Staging The Event

(Opening credits and titles crawl here)

Have you ever been to an event, special session or even a conference that had great hype yet failed to come through? Sure you have,we all have. The question to be asked is why do they lose their impact?

The initial answer is the planning. The whole of the event is not considered only the main activity. All the emphasis is focused on the activities during and some focused on the pre-show, yet not much about the post-event. Failure to understand that an event, be it a conference, a single special event or even a meeting is a collection of three main phases. The “Before”, “During” and “After”. There is also the transitional space/time between these main phases.

Start with “Before”. In Dana Wrights book and on her site “Start A Meeting Like This” she identifies key aspects of the attendees experience beginning well before the arrive to the event. Marketing departs understand this concept very clearly since an event would never attended if not for the pre-show marketing, teasers, information and special campaigns. “Before” is everything leading up to stepping into the event space.

Stop, don’t go in there yet, you almost missed a great moment!

Before you step inside, be aware that you are in a unique place and time. As you might hear a Rod Serling voice-over say, “You have just entered the Liminal Zone”. The liminal zone can be much like the Twilight Zone, because it is the space in-between here and there and now and then. It is the space and time between “Before” and “During”. It is this environment that can make or break the energy you have created during the “Before” efforts.

The term liminal is a latin term that means “threshold.” It is the space/time between. This is a critical element that most providers sometimes ignore or may not acknowledge. This is the environment of transition which is critical to offer attendees a method to move from the world outside into the world of your event or experience. Providers should avoid having guests/visitors take the plunge into your event cold. This may cause untold shock, confusion, anxiety or even hesitation. Make their transition smooth and meaningful. Transport them through the Liminal Zone carefully.

imageOkay, now your guests have may the transition into your experience. Everything is going well and the guests are all happy and excited with your experience. They have interacted, shared and acquired trinkets for their scrapbooks and work shelves. Your job is done, congratulate yourself. Not quite.

Just as the liminal zone is critical to the immersion into your experience, so too is it to the exiting of your experience. If you want to keep that excitement going and have your guest become ambassadors of your experience, you need to gentle bring them back to the real world. Using the liminal zone to transition your guest back out is key to reinforcing a positive memory of the experience and helping to create ambassadors.

To put this into perspective, take a look at Disney’s Parks. The excitement builds as you approach the park. All the visual and audio signals are there to communicate you’re about to experience something different and wonderful. Lucky for you as the guest to this magical world, Disney does not just throw you into the park after taking your money. Where’s the magic in that. No, Disney creates portals or transition or liminal zones to bring you into this magical world of Disney. Passing through the gates, your view of the park expands wide, you hear the music, smell the foods and walk into the experience.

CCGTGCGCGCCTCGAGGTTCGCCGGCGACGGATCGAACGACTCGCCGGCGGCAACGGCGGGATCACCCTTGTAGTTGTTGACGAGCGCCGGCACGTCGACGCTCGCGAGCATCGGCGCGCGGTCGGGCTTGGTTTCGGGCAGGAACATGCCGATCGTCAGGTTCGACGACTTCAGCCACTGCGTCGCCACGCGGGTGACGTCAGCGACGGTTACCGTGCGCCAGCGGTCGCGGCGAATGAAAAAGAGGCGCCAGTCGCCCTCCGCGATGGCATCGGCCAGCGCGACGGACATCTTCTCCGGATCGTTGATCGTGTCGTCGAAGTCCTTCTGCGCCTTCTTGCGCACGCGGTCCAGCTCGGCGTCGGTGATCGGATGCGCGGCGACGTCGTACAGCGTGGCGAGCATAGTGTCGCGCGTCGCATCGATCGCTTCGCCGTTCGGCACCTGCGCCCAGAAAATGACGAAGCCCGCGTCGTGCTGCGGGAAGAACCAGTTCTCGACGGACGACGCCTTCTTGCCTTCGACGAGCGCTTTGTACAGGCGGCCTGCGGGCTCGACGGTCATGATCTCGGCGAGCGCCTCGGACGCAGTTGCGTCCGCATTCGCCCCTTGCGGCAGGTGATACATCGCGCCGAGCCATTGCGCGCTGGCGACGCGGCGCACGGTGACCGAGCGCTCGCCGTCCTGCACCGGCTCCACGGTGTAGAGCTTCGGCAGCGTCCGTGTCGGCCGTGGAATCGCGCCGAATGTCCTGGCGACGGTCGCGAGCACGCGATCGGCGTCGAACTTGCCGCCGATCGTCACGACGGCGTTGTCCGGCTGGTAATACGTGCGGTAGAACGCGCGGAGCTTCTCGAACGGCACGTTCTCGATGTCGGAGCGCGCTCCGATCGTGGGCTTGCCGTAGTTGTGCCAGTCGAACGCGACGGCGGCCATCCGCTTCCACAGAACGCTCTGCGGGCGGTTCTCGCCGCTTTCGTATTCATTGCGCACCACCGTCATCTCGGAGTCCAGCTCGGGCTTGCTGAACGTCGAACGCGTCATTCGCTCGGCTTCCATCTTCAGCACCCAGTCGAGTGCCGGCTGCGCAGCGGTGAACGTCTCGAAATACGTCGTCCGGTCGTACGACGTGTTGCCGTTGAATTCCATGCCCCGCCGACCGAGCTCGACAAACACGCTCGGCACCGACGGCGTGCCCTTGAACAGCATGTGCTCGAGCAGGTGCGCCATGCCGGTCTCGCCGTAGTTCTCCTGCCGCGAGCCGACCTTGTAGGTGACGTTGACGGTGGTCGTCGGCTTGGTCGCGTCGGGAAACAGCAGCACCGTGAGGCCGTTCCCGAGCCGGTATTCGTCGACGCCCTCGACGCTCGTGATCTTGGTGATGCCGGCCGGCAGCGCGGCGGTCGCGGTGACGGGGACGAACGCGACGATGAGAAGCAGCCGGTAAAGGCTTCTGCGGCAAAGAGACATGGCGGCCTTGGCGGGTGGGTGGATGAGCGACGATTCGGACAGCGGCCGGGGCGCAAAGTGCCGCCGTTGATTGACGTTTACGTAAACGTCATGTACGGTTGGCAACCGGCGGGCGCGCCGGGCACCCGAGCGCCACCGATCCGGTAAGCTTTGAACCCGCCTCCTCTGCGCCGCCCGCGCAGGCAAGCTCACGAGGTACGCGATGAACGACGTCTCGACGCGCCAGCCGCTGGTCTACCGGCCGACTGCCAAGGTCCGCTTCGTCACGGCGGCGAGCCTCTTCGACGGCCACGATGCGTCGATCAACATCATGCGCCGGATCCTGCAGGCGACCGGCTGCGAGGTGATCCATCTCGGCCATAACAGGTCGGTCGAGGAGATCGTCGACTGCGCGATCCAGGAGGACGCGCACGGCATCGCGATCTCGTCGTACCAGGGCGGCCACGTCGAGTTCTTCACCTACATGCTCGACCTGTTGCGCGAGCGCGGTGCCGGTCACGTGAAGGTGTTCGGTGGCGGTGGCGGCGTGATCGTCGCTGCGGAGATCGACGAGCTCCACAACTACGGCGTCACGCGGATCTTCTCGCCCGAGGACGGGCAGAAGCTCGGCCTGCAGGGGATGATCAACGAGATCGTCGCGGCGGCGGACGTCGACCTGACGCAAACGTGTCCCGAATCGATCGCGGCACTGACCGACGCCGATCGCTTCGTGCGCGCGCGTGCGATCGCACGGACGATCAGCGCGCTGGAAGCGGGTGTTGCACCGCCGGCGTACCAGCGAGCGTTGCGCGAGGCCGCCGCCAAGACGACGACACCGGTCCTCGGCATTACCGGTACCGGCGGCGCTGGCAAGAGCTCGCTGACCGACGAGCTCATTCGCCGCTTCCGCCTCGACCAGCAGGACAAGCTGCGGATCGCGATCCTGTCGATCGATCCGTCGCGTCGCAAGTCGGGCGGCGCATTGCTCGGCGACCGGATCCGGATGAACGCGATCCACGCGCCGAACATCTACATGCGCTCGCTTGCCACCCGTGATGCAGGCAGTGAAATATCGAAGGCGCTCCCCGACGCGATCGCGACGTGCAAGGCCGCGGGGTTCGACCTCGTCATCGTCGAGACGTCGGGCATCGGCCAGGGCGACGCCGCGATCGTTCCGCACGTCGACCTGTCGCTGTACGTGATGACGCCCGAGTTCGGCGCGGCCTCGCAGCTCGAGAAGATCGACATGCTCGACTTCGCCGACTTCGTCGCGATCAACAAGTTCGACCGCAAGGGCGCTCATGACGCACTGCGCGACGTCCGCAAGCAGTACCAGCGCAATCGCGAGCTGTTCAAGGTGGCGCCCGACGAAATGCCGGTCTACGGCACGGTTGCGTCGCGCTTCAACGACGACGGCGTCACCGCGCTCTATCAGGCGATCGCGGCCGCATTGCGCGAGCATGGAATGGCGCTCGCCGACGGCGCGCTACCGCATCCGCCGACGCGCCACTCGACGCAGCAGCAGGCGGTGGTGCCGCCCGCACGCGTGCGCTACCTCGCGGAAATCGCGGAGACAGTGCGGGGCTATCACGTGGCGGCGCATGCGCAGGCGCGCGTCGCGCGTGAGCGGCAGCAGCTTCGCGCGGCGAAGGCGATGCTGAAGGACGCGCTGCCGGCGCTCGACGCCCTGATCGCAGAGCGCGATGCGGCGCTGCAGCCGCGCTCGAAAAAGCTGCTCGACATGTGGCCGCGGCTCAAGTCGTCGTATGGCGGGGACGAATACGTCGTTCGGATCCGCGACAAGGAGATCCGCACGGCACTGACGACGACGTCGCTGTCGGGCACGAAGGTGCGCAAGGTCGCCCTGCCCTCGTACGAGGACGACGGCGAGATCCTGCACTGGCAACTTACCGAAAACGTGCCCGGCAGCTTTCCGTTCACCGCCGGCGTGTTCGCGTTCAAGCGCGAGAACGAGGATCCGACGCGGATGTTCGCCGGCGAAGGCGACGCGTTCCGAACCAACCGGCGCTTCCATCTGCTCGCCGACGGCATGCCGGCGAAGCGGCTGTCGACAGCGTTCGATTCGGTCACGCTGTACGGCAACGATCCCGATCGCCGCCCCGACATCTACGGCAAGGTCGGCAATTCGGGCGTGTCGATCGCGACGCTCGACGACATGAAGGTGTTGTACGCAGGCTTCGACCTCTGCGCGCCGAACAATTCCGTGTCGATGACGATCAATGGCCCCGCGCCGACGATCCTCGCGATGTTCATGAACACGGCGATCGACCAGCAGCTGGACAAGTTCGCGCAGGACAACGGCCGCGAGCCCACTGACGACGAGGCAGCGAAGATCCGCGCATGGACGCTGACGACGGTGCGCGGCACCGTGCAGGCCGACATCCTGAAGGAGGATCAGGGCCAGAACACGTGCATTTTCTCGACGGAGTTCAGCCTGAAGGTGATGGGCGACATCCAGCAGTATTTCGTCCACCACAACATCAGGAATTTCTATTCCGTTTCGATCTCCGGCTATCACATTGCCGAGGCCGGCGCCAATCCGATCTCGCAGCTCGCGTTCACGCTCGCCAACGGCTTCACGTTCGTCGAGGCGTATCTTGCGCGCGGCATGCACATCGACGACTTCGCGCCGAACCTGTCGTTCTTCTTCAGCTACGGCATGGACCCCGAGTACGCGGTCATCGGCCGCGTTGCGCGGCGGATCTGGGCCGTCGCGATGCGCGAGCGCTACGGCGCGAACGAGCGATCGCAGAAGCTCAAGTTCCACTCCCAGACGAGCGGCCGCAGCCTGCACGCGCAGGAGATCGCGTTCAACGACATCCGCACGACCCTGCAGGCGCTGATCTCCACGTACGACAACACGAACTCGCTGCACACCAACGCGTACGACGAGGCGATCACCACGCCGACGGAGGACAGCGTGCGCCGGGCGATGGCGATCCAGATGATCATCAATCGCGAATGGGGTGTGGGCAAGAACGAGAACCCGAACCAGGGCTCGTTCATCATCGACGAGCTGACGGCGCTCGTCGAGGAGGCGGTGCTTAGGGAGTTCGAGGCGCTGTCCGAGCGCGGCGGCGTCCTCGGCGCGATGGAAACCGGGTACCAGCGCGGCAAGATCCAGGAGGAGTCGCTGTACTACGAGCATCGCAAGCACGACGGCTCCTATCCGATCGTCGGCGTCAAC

This is not the only liminal zone used, each micro experience such as the shows, shops, rides and even the interaction of the icons is introduced via transitional space/time portals via visual cues, audio and even physical framing. The experience shifts to a more personal experience. The same idea of the liminal zone that brought you in closer also is utilized to allow you to re-emerge back into the park and then again back into the real world.

These liminal zones help set up when and where the experience begins, lives and ends as well help in the transition of the experience into memory. By having a well planned and initiated transition, both in and out of the experience no matter what the experience maybe, is critical to establishing minimal transition shock that could generate negative feelings and undo some of the experience. So when you create and plan your next event or experience make sure you identify and use each of those liminal zones to your advantage to create a positive memory and ambassadors of the experience.

(Roll end credits here…) (Exiting Liminal Zone)

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Seeking Outside Help

Imagine yourself sitting in a small meeting. Everyone appears to be engaged and responsive to the subject. Enough coffee has flowed that the group is awake and alert. Then that point in the meeting happens. Issues are raised about problems and obstacles facing the team, departments or the company. Suddenly the conversation shifts to group insights and inspiration.

The auto reply kicks in from the team. Old ideas with new names are thrown out onto the proverbial strategy table. Buzzwords fly like swarms of pesky bugs on a Summer’s evening. Unfortunately, there is no great solution generated, why? What is so challenging for such intelligent business folks that a single strong solution can not be developed or worse yet, acted upon?

Let me try to sum up the condition at hand. I heard this quote once upon a time and it has stuck with me throughout all my conversations with teams, no matter the organization, business or stage of development.


“You can’t read the label from inside the jar.” Old southern saying.

This is the simple fact. You’re too close to the problem or you are the problem and the only way to see a clear path is to bring in someone from the outside who can see your situation for what it is and what it could be. Utilize others who do not have any equity in the situation to help guide you through the forest of familiarity. Hire a guide to ask the questions you don’t know to ask yourself or are afraid to ask. Seek outside help to better see inside.

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Midwest Businesses and GraphicRecording

In the past few months I have seen a dramatic rise in the request in information for graphic recording and visual translations. Is it because of some super clever marketing campaign or some incredibly smart social media gorilla stunt that has gone viral?  Not really. The increase appears to be sourced through the an increase in activities of both sketchnoters and graphic recorders pushing their work into main stream culture through social media channels and gaining local and national press.